A retired editor’s book about a 1943 murder has featured in a GCSE literature exam.
John Marquis, who spent ten years as managing editor of The Tribune in Nassau, published Blood and Fire to critical acclaim in 2005.
The book, which deals with the famous 1943 murder of Sir Harry Oakes, has now been used by students in the Bahamas as the basis of an essay on social conditions in the islands during the Second World War.
Last year, the book was cited in the Wall Street Journal as one of the best five non-fiction books about unsolved crimes.
John, who also edited the Falmouth Packet group in Cornwall for ten years until 1995, told HTFP: “Having Blood and Fire featured in the GCSE exams was a particular honour for me. I went to a secondary modern school and failed maths O’level twice, so It’s a bit of a coup to have a book lauded by the teaching profession.
“It was made sweeter by the fact that other authors featured were Chester Thompson, who wrote the island classic The Fledgling, and Sir William Golding of Lord of the Flies fame.”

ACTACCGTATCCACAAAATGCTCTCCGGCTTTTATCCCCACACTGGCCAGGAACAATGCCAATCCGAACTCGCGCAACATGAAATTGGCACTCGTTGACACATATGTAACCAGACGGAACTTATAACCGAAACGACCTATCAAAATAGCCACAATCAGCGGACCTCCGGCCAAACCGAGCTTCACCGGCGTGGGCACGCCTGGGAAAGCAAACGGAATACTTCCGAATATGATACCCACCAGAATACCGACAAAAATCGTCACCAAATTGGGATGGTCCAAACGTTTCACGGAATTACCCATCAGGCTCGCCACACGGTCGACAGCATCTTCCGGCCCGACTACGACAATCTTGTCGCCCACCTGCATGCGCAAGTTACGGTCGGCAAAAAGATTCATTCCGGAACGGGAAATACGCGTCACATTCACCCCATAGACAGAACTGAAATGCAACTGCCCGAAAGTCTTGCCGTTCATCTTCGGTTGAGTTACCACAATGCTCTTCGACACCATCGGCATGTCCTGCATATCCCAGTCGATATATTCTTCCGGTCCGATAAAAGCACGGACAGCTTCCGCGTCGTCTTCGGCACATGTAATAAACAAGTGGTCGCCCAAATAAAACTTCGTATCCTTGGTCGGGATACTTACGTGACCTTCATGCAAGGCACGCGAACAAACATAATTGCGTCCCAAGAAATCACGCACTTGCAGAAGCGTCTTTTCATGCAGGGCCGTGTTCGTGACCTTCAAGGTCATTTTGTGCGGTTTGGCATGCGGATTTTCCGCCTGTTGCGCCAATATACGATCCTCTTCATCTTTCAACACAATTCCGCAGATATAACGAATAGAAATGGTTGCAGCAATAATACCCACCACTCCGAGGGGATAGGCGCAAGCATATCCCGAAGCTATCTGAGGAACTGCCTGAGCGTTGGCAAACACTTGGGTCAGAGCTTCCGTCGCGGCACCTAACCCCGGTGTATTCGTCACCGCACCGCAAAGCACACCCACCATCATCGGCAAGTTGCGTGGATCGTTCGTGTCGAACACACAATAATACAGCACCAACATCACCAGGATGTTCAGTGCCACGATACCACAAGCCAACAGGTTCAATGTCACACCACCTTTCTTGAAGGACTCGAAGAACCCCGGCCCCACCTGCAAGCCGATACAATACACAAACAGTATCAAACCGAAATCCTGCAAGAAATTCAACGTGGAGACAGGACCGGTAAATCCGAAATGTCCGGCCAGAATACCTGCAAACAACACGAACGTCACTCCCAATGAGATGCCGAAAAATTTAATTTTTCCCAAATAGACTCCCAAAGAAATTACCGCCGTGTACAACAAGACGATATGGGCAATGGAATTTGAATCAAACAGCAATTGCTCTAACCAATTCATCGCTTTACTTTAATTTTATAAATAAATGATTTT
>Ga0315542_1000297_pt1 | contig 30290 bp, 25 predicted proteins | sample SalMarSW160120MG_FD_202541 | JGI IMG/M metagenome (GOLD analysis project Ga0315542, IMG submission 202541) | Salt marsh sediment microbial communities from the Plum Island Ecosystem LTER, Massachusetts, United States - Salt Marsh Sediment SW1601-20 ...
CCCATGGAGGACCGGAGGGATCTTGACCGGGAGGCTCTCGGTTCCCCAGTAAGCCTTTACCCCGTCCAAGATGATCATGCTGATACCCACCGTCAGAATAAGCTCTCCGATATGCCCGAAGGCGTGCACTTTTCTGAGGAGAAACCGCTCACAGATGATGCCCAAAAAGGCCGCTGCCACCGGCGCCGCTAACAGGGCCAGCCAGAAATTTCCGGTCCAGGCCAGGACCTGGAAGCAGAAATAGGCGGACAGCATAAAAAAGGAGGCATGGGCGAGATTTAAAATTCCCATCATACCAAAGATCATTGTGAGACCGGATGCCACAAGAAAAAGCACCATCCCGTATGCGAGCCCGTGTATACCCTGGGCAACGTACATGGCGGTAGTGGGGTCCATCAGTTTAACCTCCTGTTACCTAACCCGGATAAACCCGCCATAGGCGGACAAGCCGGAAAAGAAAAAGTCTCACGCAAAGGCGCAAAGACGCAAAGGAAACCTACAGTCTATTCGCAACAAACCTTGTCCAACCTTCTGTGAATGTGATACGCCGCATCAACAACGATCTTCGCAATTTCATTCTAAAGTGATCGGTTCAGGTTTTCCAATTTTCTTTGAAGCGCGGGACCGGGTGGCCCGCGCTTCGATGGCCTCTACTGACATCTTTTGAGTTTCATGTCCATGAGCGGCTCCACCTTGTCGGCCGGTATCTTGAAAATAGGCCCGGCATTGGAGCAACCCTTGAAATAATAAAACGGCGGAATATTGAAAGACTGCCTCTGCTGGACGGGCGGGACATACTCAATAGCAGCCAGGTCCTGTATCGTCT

John, who has published six other books, began his career on the Northampton Chronicle and Echo in 1961. He also spent two years at the Nottingham Evening Post before becoming a political reporter on the Bahamas’ principal dailies, The Nassau Guardian and The Tribune.
Now 70, he was voted Provincial Journalist of the Year in the IPC National Press Awards in 1974 after exposing child neglect scandals at two Home Counties hospitals.
Blood and Fire has continued to sell steadily on Amazon and in Caribbean bookshops.
Writing in the WSJ, Former Harvard professor Edward Jay Epstein described it as ‘superb’ and said it would make a great James Bond style movie.